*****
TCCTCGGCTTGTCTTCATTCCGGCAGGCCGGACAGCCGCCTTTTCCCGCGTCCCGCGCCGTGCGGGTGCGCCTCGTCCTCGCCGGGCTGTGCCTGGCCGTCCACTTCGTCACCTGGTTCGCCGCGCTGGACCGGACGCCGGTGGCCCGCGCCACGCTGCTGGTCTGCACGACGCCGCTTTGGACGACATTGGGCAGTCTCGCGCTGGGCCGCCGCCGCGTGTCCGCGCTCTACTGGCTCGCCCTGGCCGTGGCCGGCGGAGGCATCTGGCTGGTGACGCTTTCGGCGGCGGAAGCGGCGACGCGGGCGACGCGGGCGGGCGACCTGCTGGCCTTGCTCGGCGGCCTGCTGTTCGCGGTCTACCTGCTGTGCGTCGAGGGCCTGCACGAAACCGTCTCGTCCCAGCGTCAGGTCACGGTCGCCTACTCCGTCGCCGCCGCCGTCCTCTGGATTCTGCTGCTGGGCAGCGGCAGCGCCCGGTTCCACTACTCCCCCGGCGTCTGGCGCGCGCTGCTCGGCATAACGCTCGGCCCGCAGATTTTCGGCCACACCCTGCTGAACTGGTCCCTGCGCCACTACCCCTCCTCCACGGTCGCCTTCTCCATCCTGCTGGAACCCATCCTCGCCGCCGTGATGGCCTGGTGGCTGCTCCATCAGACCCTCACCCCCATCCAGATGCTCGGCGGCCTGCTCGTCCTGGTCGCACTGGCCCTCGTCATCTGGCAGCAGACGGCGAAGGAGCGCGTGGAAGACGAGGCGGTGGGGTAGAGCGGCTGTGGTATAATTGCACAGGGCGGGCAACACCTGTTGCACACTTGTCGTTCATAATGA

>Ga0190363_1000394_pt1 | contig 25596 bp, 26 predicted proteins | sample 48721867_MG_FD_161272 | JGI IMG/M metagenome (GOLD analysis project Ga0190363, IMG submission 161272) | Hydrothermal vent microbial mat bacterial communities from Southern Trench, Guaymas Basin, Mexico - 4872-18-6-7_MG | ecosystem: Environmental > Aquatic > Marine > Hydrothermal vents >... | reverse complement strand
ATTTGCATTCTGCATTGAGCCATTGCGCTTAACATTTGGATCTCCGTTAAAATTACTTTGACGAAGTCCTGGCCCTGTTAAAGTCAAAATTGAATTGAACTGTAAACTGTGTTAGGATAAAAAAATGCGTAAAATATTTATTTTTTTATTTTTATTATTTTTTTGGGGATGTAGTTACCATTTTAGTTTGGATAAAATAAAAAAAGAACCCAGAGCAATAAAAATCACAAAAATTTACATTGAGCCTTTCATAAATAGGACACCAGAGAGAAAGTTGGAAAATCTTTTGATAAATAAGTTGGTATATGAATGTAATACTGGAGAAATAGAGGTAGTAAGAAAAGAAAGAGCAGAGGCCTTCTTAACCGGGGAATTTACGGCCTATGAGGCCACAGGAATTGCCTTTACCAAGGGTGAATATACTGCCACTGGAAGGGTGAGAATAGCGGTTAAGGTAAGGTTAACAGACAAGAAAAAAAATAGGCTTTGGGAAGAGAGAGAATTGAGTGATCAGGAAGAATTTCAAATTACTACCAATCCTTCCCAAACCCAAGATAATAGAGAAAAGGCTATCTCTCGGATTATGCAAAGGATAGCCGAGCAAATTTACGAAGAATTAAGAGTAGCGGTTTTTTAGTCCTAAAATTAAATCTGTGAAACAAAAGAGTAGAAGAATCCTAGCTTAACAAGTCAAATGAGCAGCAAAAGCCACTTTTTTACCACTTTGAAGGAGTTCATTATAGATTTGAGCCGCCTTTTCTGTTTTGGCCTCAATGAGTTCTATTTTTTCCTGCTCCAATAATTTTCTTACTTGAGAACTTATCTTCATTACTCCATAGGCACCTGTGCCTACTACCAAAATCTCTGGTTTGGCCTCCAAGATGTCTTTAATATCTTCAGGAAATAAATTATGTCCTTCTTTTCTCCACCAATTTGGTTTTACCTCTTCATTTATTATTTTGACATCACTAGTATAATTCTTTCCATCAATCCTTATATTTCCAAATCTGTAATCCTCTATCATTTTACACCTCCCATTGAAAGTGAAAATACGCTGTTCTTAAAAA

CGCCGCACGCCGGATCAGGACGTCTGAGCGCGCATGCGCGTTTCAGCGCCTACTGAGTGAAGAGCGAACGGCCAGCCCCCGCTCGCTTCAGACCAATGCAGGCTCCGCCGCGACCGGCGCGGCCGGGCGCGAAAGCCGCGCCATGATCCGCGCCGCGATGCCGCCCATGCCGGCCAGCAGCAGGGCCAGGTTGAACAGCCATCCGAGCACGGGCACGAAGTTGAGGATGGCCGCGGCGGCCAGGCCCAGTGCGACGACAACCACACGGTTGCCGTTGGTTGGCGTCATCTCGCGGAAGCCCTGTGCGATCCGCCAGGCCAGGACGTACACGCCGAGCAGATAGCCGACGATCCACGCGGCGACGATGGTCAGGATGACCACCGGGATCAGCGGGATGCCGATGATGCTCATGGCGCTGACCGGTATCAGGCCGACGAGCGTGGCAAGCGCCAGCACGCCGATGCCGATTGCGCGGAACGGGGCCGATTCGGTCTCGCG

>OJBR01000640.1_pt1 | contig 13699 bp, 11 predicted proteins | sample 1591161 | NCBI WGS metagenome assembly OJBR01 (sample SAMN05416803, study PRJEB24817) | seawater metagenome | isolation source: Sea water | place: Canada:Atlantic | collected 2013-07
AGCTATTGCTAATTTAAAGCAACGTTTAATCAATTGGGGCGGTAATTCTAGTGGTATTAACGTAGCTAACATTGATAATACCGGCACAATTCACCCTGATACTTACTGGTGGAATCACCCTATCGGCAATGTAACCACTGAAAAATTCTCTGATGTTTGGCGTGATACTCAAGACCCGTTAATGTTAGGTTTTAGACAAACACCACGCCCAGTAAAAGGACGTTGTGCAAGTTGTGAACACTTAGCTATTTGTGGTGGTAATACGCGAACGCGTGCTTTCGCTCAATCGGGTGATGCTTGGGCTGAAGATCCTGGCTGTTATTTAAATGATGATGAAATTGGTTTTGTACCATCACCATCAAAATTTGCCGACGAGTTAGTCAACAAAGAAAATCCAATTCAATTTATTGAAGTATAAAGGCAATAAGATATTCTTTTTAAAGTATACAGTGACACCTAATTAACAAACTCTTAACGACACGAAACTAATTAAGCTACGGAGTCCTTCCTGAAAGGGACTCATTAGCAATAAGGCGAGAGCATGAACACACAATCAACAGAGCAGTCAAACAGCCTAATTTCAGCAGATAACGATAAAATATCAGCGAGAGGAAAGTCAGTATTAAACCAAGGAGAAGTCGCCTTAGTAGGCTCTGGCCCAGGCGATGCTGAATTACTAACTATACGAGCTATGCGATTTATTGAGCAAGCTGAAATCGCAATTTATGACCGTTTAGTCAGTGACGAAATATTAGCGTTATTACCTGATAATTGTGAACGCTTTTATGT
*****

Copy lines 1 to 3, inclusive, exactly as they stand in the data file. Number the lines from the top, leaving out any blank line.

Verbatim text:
TCCTCGGCTTGTCTTCATTCCGGCAGGCCGGACAGCCGCCTTTTCCCGCGTCCCGCGCCGTGCGGGTGCGCCTCGTCCTCGCCGGGCTGTGCCTGGCCGTCCACTTCGTCACCTGGTTCGCCGCGCTGGACCGGACGCCGGTGGCCCGCGCCACGCTGCTGGTCTGCACGACGCCGCTTTGGACGACATTGGGCAGTCTCGCGCTGGGCCGCCGCCGCGTGTCCGCGCTCTACTGGCTCGCCCTGGCCGTGGCCGGCGGAGGCATCTGGCTGGTGACGCTTTCGGCGGCGGAAGCGGCGACGCGGGCGACGCGGGCGGGCGACCTGCTGGCCTTGCTCGGCGGCCTGCTGTTCGCGGTCTACCTGCTGTGCGTCGAGGGCCTGCACGAAACCGTCTCGTCCCAGCGTCAGGTCACGGTCGCCTACTCCGTCGCCGCCGCCGTCCTCTGGATTCTGCTGCTGGGCAGCGGCAGCGCCCGGTTCCACTACTCCCCCGGCGTCTGGCGCGCGCTGCTCGGCATAACGCTCGGCCCGCAGATTTTCGGCCACACCCTGCTGAACTGGTCCCTGCGCCACTACCCCTCCTCCACGGTCGCCTTCTCCATCCTGCTGGAACCCATCCTCGCCGCCGTGATGGCCTGGTGGCTGCTCCATCAGACCCTCACCCCCATCCAGATGCTCGGCGGCCTGCTCGTCCTGGTCGCACTGGCCCTCGTCATCTGGCAGCAGACGGCGAAGGAGCGCGTGGAAGACGAGGCGGTGGGGTAGAGCGGCTGTGGTATAATTGCACAGGGCGGGCAACACCTGTTGCACACTTGTCGTTCATAATGA

>Ga0190363_1000394_pt1 | contig 25596 bp, 26 predicted proteins | sample 48721867_MG_FD_161272 | JGI IMG/M metagenome (GOLD analysis project Ga0190363, IMG submission 161272) | Hydrothermal vent microbial mat bacterial communities from Southern Trench, Guaymas Basin, Mexico - 4872-18-6-7_MG | ecosystem: Environmental > Aquatic > Marine > Hydrothermal vents >... | reverse complement strand
ATTTGCATTCTGCATTGAGCCATTGCGCTTAACATTTGGATCTCCGTTAAAATTACTTTGACGAAGTCCTGGCCCTGTTAAAGTCAAAATTGAATTGAACTGTAAACTGTGTTAGGATAAAAAAATGCGTAAAATATTTATTTTTTTATTTTTATTATTTTTTTGGGGATGTAGTTACCATTTTAGTTTGGATAAAATAAAAAAAGAACCCAGAGCAATAAAAATCACAAAAATTTACATTGAGCCTTTCATAAATAGGACACCAGAGAGAAAGTTGGAAAATCTTTTGATAAATAAGTTGGTATATGAATGTAATACTGGAGAAATAGAGGTAGTAAGAAAAGAAAGAGCAGAGGCCTTCTTAACCGGGGAATTTACGGCCTATGAGGCCACAGGAATTGCCTTTACCAAGGGTGAATATACTGCCACTGGAAGGGTGAGAATAGCGGTTAAGGTAAGGTTAACAGACAAGAAAAAAAATAGGCTTTGGGAAGAGAGAGAATTGAGTGATCAGGAAGAATTTCAAATTACTACCAATCCTTCCCAAACCCAAGATAATAGAGAAAAGGCTATCTCTCGGATTATGCAAAGGATAGCCGAGCAAATTTACGAAGAATTAAGAGTAGCGGTTTTTTAGTCCTAAAATTAAATCTGTGAAACAAAAGAGTAGAAGAATCCTAGCTTAACAAGTCAAATGAGCAGCAAAAGCCACTTTTTTACCACTTTGAAGGAGTTCATTATAGATTTGAGCCGCCTTTTCTGTTTTGGCCTCAATGAGTTCTATTTTTTCCTGCTCCAATAATTTTCTTACTTGAGAACTTATCTTCATTACTCCATAGGCACCTGTGCCTACTACCAAAATCTCTGGTTTGGCCTCCAAGATGTCTTTAATATCTTCAGGAAATAAATTATGTCCTTCTTTTCTCCACCAATTTGGTTTTACCTCTTCATTTATTATTTTGACATCACTAGTATAATTCTTTCCATCAATCCTTATATTTCCAAATCTGTAATCCTCTATCATTTTACACCTCCCATTGAAAGTGAAAATACGCTGTTCTTAAAAA